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IREU Top500 The Customer Report: 2018

IREU Top500 The Customer Report: 2018

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Do emojis in email subject lines help to boost read rates? Study

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Do emojis in email subject lines help to boost read rates? Study
Do emojis in email subject lines help to boost read rates? Study
Emojis are reputedly the fastest-growing language in the world - but does including them in an email subject line make it more likely that email will be opened?

Email deliverability specialist Return Path has taken a closer look in a research report. Emoji use in email subject lines looks at the use of emojis in email campaigns, and compared them to text-based subject lines, over the course of a year to see what worked - and what didn't.

It found that subject lines containing emojis saw a higher read rate than comparable text-only subject lines in some cases. But emoji use generally had limited impact on inbox placement rate, either positive or negative. Around Valentine’s Day, for example, email subject lines including the “lips” emoji drove a read rate of 24% and an inbox placement rate of 89%. By comparison, Valentine’s Day promotions with text-only subject lines had a read rate of 20% and inbox placement of 83%. Father’s Day emails with the “wrench” emoji in the subject line had a read rate of 22% and inbox placement of 96%, compared to read rate and inbox placement rate of 21% and 88% respectively for comparable text-only promotions.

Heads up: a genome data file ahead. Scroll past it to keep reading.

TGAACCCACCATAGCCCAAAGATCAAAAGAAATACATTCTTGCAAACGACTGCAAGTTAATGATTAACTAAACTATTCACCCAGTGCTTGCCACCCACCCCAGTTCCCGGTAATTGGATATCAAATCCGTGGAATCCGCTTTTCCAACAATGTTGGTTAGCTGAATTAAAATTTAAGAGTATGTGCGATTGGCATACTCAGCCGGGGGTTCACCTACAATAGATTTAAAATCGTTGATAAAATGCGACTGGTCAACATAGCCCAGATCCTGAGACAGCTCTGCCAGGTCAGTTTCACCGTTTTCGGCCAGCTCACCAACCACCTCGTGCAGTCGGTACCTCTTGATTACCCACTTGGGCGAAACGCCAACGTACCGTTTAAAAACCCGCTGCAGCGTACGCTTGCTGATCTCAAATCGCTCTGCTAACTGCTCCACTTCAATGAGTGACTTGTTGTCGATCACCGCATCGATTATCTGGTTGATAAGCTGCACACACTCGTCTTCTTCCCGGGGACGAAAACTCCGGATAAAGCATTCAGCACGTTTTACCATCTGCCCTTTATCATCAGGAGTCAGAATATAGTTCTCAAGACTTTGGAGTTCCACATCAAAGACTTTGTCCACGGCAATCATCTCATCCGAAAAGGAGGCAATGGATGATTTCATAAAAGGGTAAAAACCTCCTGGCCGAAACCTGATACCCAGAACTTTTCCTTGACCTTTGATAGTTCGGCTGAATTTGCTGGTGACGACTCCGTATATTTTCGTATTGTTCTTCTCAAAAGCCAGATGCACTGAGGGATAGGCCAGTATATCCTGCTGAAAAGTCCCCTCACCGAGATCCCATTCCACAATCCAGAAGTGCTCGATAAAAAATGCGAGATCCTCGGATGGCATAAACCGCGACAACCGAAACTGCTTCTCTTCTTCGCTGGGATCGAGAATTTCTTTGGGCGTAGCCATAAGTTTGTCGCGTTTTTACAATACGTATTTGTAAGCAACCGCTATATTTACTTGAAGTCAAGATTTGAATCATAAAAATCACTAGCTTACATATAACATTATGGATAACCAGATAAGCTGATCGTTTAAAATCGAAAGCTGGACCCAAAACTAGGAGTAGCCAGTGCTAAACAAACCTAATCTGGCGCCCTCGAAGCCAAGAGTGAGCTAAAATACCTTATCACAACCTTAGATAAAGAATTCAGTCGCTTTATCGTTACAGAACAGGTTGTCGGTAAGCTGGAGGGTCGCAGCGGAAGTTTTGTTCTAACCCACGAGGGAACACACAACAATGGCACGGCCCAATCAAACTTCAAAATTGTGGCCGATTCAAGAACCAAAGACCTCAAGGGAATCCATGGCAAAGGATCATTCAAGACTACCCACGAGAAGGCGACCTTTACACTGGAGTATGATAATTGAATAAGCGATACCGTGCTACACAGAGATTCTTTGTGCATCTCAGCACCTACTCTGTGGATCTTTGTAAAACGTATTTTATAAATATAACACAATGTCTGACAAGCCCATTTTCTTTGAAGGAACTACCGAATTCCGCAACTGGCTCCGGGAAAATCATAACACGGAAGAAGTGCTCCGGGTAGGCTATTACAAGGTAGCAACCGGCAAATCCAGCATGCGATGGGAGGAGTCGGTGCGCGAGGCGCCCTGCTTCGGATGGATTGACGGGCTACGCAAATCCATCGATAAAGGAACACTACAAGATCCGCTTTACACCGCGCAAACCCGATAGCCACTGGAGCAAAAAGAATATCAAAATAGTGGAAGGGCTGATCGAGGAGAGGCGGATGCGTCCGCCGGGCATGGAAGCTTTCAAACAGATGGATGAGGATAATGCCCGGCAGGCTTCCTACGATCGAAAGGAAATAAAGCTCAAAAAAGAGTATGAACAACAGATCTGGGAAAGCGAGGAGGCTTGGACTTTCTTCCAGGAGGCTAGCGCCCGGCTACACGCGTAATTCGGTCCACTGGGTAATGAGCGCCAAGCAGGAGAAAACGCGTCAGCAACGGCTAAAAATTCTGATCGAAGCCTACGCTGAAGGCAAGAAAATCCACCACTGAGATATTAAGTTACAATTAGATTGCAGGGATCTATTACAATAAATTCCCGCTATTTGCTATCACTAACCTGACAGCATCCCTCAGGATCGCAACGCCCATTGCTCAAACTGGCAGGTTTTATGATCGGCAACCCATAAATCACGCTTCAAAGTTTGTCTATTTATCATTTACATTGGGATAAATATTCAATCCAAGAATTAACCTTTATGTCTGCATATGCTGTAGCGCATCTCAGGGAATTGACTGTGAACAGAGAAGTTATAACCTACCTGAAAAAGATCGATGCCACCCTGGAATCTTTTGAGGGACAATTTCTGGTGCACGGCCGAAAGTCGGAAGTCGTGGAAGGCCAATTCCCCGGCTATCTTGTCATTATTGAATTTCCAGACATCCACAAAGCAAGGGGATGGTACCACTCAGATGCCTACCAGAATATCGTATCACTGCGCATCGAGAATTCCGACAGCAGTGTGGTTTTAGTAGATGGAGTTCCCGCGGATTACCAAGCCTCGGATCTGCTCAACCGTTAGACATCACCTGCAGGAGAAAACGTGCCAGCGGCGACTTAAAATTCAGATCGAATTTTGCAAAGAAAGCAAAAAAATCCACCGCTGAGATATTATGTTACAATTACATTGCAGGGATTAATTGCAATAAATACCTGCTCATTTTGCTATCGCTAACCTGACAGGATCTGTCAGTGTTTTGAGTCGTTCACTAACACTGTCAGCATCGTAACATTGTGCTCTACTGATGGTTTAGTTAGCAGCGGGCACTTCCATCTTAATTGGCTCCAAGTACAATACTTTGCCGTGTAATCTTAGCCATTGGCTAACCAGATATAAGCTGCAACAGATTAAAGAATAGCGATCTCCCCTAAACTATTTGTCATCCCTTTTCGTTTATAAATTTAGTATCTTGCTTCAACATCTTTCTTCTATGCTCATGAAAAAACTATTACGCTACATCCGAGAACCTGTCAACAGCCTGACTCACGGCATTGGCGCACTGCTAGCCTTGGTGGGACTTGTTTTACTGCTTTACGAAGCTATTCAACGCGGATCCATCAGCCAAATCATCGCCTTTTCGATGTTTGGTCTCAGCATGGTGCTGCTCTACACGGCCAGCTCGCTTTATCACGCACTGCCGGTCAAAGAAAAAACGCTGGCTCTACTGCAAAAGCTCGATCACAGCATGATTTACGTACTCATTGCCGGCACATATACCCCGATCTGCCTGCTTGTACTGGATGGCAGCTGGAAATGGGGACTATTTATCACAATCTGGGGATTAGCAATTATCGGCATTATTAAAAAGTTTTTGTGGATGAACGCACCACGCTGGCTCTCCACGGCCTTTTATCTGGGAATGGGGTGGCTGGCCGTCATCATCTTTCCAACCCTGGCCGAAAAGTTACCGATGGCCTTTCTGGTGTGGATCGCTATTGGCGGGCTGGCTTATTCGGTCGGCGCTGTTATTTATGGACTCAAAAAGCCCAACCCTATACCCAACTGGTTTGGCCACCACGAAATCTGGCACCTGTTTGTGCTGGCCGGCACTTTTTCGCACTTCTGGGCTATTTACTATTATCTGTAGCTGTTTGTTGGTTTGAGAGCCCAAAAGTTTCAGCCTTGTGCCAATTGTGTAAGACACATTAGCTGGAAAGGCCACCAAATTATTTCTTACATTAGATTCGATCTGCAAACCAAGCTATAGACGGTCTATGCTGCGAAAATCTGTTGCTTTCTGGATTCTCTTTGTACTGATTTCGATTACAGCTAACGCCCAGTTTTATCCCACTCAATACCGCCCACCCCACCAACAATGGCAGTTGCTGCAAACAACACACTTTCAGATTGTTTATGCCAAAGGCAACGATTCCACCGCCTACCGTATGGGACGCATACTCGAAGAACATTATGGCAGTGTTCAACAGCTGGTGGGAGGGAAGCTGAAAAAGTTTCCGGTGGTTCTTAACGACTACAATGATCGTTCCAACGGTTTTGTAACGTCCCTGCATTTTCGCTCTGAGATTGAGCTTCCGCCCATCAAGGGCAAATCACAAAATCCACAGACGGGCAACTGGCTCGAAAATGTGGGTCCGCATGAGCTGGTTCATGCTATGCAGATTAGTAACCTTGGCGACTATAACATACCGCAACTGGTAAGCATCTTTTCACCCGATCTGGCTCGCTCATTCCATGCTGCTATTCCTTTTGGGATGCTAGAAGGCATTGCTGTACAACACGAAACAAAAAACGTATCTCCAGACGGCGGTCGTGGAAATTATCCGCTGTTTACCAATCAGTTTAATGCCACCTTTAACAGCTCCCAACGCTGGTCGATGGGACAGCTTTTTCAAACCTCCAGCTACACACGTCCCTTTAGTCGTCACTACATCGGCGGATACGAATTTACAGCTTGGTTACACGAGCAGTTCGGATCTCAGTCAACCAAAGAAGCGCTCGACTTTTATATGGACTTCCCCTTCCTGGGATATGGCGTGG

Meanwhile, the e “clinking champagne glasses” emoji in New Year’s promotions had a 9% read rate and 38% inbox placement rate, far below the average for traditional text-only New Year’s emails.

“Emojis definitely stand out in a crowded inbox, and grabbing the reader’s attention is an important element of email engagement,” said Tom Sather, Return Path’s senior director of research. “There aren’t a lot of email marketers using them today, so there’s a novelty factor involved.”

While that novelty factor is difficult to quantify in an aggregated research report, Return Path says its anecdotal evidence points to a sharp drop-off in engagement metrics after repeated emoji use.

“What works one time may not work every time," said Sather. "My advice to an email marketer who wants to try using emojis is to use our findings as a starting point for testing their own campaigns. Every brand needs to find its own voice and understand its unique audience. There’s no magic formula to using emojis, or any other aspect of an email campaign.”

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